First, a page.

Prime Minister calls for restrictions on social media
In a speech at Malaysian Journalists Night on June 12, Prime Minster Najib Razak pronounced that freedom of speech “must be suited and match Malaysian norms which are synonymous with good manners and noble values.” To that end, he called for the public to submit proposals for a new “form of monitoring and control to ensure what is written in the social media do not breach the laws.” Several days later, former Prime Minister Mahathir Mohamed publicly admitted that he regrets having guaranteed “absolute freedom of the Internet” in 1996. The public responded negatively to proposals to enforce stricter controls on social media.
Cyber attack on independent media site
The English-language site of Eleven Media, a Burmese media group, was compromised and defaced by a collective identifying itself as the Blink Hacker Group (BHG). The group claims the attack was a response to an editorial written by the site condemning hate speech. As previously reported, the group has previously attacked Burmese sites deemed “pro-Rohingya” in relation to the ongoing violence between the Muslim Rohingya people and Buddhists in Myanmar’s Rakhine state.
Government bolsters cyber security measures
The Filipino Department of Science and Technology (DOST) announced it would take measures further secure all online transactions and government email accounts. Part of this campaign to strengthen government online security is the introduction of a public key infrastructure (PKI), which, among other methods, uses digital certificates as a means of security verification. Attacks against government websites have occurred in the past, including one against the website of the Filipino President last month as part of a “cyber battle” between Filipino an Taiwanese hackers.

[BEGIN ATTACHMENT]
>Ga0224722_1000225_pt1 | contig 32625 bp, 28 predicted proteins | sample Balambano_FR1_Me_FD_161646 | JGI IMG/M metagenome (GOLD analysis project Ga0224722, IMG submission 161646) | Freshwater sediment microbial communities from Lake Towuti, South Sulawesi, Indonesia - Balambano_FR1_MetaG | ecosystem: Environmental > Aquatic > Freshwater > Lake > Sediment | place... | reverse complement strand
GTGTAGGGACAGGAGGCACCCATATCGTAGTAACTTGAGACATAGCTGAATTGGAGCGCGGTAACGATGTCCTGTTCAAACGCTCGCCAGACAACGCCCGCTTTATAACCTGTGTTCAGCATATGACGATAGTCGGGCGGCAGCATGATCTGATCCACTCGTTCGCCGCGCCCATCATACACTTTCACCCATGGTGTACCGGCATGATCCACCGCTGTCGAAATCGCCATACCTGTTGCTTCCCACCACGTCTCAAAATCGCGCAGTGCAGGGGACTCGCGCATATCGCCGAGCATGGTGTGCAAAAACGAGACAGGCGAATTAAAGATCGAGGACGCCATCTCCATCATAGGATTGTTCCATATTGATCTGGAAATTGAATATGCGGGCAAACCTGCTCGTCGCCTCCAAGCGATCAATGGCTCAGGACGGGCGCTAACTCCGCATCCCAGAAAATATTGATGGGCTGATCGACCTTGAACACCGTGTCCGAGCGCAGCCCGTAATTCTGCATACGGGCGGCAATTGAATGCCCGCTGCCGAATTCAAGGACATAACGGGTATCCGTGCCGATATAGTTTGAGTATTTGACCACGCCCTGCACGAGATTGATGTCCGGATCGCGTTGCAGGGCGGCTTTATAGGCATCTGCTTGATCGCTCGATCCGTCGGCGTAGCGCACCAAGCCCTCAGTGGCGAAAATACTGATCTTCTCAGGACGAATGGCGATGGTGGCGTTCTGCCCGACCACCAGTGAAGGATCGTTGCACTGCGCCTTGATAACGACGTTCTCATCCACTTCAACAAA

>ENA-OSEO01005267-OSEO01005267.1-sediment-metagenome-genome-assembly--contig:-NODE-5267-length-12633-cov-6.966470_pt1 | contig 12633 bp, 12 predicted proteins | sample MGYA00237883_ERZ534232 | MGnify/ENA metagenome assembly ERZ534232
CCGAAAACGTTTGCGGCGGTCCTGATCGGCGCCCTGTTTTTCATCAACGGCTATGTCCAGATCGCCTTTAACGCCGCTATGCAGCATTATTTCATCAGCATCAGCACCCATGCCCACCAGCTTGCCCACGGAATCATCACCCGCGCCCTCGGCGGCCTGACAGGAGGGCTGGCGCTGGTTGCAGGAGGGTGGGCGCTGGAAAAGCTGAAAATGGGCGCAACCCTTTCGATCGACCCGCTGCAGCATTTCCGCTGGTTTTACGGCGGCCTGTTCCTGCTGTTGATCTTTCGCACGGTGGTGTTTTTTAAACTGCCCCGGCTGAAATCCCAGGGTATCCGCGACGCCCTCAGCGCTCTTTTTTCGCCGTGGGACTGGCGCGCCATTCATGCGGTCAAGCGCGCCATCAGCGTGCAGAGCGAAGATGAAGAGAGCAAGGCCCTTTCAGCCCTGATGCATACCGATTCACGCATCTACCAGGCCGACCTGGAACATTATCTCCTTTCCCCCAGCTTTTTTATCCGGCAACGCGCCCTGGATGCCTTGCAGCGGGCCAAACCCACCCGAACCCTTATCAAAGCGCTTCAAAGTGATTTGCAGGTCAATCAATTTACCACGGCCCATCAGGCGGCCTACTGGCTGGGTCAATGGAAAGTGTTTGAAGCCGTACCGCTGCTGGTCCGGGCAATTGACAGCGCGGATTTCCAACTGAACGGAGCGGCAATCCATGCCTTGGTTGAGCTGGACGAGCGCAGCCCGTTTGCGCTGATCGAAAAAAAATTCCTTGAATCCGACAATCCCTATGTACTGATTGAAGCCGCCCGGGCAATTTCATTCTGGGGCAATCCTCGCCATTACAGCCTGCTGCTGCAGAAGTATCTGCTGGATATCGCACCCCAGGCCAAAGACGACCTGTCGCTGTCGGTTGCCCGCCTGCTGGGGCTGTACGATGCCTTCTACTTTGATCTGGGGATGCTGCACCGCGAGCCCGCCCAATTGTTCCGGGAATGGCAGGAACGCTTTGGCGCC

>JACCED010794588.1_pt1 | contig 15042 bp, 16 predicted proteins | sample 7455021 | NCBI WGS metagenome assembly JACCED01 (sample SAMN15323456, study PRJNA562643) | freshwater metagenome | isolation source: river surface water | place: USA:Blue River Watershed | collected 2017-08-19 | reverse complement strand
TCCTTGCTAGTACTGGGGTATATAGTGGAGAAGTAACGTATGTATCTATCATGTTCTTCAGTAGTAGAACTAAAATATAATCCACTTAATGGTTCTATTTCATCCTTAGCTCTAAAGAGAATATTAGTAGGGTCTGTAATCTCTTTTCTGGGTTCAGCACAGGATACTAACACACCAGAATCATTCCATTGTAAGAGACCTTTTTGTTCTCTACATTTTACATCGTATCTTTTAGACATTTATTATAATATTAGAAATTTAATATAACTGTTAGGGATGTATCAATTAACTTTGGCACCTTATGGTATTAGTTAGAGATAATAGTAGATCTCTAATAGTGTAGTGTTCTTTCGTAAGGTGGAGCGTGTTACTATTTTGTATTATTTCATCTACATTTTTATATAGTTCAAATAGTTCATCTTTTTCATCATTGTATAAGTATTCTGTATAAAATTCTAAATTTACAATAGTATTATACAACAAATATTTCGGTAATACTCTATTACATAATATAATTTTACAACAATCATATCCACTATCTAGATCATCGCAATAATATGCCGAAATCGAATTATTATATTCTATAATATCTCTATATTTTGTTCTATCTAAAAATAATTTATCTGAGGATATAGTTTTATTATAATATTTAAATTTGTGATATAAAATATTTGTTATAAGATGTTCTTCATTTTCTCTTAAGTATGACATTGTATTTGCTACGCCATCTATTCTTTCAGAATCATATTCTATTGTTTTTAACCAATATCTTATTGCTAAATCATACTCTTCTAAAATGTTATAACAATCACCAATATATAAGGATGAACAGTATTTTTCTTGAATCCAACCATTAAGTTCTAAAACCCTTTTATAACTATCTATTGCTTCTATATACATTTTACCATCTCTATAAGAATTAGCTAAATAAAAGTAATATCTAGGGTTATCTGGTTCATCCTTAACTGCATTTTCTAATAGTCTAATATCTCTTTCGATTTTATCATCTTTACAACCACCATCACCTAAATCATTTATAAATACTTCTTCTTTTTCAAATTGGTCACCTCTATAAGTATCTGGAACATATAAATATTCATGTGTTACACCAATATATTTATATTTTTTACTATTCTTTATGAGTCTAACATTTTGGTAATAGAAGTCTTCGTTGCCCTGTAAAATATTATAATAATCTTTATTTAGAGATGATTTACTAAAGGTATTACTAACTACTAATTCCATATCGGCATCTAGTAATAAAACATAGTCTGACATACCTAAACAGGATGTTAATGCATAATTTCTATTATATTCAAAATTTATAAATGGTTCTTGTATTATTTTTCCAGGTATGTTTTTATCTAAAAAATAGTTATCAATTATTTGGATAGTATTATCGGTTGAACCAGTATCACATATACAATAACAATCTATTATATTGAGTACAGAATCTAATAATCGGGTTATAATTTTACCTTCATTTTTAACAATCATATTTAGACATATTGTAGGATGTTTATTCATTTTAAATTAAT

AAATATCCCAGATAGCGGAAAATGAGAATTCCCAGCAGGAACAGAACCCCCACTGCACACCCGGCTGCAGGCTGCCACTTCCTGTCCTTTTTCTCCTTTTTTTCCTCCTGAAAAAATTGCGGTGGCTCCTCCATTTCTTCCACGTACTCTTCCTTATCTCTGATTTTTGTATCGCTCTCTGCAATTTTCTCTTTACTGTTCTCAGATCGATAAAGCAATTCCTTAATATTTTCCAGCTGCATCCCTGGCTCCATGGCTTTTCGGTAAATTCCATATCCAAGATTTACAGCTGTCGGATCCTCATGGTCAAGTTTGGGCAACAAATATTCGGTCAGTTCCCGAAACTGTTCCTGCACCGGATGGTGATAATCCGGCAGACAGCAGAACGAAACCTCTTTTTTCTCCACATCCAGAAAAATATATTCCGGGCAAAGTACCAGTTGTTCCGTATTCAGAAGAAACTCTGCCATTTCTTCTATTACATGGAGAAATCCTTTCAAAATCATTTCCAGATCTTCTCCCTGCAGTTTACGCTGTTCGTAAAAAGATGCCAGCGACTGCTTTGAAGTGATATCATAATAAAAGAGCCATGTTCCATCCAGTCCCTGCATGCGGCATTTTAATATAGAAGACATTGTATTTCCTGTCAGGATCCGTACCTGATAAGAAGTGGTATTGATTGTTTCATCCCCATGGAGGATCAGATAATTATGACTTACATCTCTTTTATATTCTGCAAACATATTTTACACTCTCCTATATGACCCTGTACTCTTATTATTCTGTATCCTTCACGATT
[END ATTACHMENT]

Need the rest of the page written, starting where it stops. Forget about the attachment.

Protests against new website rules
A protest took place in Singapore over a proposed news licensing scheme that would require some news sites to obtain licenses to operate and may oblige them to remove content. During the rally, activists denounced the regulations as justifying state censorship over online media. Singaporean bloggers also planned an Internet “blackout” involving more than 130 blogs and independent news sites replacing their screens with the hashtag #FreeMyInternet on June 6. The new rules, coming into effect at the beginning of July, will affect sites that publish one local news story per week. According to one government source, the law will leave blogs exempt as they are “not considered news portals” under the rules.
Singapore increasing supply of cyber security experts
Singapore is participating in a program in Israel to train graduates from Singaporean universities as cyber security experts. The grant comes as part of the Economic Development Board’s (EDB) effort to combat cyber crime, and is part of a partnership with American security firm RSA Security. As previously reported, Singapore’s Deputy Prime Minister had promised to bolster the country’s infrastructure to prevent against online threats.